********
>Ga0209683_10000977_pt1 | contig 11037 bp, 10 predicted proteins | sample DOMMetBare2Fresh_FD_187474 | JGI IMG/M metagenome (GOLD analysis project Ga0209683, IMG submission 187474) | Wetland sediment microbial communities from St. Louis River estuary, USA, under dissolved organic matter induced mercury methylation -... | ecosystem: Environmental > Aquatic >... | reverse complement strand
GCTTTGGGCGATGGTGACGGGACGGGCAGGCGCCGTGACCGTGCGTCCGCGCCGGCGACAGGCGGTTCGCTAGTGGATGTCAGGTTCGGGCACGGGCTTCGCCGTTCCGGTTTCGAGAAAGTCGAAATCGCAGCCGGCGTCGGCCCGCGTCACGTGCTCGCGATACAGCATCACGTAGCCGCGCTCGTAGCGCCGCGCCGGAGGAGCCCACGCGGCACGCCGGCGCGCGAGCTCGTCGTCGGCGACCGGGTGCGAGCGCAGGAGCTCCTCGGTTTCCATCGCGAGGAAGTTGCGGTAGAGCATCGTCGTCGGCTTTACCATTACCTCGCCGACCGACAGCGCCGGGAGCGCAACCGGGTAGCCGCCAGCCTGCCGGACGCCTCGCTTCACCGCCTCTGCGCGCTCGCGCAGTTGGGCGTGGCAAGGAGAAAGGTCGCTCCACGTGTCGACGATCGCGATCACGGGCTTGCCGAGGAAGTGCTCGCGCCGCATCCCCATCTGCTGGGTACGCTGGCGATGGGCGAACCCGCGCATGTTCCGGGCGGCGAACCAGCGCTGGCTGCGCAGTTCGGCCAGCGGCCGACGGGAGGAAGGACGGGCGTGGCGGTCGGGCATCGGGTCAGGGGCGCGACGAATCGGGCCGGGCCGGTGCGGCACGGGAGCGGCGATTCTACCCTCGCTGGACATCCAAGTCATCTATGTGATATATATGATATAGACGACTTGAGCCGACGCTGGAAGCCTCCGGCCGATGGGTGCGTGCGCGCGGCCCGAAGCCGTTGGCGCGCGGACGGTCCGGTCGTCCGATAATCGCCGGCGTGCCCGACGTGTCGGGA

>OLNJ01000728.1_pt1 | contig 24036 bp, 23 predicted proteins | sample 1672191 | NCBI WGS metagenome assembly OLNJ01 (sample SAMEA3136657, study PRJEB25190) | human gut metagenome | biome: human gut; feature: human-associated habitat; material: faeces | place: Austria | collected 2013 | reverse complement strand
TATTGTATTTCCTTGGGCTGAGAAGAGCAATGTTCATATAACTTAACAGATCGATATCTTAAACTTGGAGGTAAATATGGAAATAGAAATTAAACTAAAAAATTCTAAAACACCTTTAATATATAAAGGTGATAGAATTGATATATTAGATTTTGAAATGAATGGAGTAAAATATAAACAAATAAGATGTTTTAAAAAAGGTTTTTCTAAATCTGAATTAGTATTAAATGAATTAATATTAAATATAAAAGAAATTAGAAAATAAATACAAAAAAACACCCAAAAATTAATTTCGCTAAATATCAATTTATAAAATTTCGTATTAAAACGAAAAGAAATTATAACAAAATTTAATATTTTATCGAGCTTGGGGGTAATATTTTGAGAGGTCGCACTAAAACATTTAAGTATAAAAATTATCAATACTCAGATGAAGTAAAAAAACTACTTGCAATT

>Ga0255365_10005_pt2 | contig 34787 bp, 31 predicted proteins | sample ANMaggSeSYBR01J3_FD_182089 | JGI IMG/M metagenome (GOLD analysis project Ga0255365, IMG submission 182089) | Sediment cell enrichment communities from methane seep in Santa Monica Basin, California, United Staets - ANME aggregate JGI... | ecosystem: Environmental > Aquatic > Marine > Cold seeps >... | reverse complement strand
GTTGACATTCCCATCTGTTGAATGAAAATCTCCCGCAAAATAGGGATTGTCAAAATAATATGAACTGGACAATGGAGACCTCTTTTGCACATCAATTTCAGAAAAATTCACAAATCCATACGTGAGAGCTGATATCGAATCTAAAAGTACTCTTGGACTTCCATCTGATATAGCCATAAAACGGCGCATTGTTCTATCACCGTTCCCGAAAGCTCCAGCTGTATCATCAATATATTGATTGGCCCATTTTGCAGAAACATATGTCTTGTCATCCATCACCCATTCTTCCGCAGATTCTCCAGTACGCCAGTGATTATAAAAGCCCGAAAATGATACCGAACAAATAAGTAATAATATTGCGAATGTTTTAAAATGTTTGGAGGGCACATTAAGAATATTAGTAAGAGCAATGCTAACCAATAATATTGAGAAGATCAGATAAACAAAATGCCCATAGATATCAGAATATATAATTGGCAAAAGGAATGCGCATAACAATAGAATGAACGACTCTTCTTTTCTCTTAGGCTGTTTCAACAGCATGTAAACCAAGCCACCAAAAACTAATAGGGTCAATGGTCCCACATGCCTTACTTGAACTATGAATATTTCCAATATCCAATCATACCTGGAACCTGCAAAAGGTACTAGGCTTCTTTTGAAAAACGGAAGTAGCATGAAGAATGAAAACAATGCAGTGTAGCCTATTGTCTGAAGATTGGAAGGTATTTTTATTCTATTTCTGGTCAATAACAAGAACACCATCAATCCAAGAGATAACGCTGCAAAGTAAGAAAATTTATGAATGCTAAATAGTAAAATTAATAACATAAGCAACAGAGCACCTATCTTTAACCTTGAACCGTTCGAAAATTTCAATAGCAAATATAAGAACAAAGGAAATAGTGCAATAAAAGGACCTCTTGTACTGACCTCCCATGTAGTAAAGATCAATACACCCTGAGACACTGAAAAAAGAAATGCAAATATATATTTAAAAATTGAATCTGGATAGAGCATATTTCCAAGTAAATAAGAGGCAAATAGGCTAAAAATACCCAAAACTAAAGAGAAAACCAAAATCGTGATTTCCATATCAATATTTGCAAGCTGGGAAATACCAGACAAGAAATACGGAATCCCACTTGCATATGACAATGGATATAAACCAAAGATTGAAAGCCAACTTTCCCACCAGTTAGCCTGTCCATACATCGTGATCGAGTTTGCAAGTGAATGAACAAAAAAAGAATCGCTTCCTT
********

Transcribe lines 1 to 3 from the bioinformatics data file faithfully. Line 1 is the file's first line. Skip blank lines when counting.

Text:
>Ga0209683_10000977_pt1 | contig 11037 bp, 10 predicted proteins | sample DOMMetBare2Fresh_FD_187474 | JGI IMG/M metagenome (GOLD analysis project Ga0209683, IMG submission 187474) | Wetland sediment microbial communities from St. Louis River estuary, USA, under dissolved organic matter induced mercury methylation -... | ecosystem: Environmental > Aquatic >... | reverse complement strand
GCTTTGGGCGATGGTGACGGGACGGGCAGGCGCCGTGACCGTGCGTCCGCGCCGGCGACAGGCGGTTCGCTAGTGGATGTCAGGTTCGGGCACGGGCTTCGCCGTTCCGGTTTCGAGAAAGTCGAAATCGCAGCCGGCGTCGGCCCGCGTCACGTGCTCGCGATACAGCATCACGTAGCCGCGCTCGTAGCGCCGCGCCGGAGGAGCCCACGCGGCACGCCGGCGCGCGAGCTCGTCGTCGGCGACCGGGTGCGAGCGCAGGAGCTCCTCGGTTTCCATCGCGAGGAAGTTGCGGTAGAGCATCGTCGTCGGCTTTACCATTACCTCGCCGACCGACAGCGCCGGGAGCGCAACCGGGTAGCCGCCAGCCTGCCGGACGCCTCGCTTCACCGCCTCTGCGCGCTCGCGCAGTTGGGCGTGGCAAGGAGAAAGGTCGCTCCACGTGTCGACGATCGCGATCACGGGCTTGCCGAGGAAGTGCTCGCGCCGCATCCCCATCTGCTGGGTACGCTGGCGATGGGCGAACCCGCGCATGTTCCGGGCGGCGAACCAGCGCTGGCTGCGCAGTTCGGCCAGCGGCCGACGGGAGGAAGGACGGGCGTGGCGGTCGGGCATCGGGTCAGGGGCGCGACGAATCGGGCCGGGCCGGTGCGGCACGGGAGCGGCGATTCTACCCTCGCTGGACATCCAAGTCATCTATGTGATATATATGATATAGACGACTTGAGCCGACGCTGGAAGCCTCCGGCCGATGGGTGCGTGCGCGCGGCCCGAAGCCGTTGGCGCGCGGACGGTCCGGTCGTCCGATAATCGCCGGCGTGCCCGACGTGTCGGGA

>OLNJ01000728.1_pt1 | contig 24036 bp, 23 predicted proteins | sample 1672191 | NCBI WGS metagenome assembly OLNJ01 (sample SAMEA3136657, study PRJEB25190) | human gut metagenome | biome: human gut; feature: human-associated habitat; material: faeces | place: Austria | collected 2013 | reverse complement strand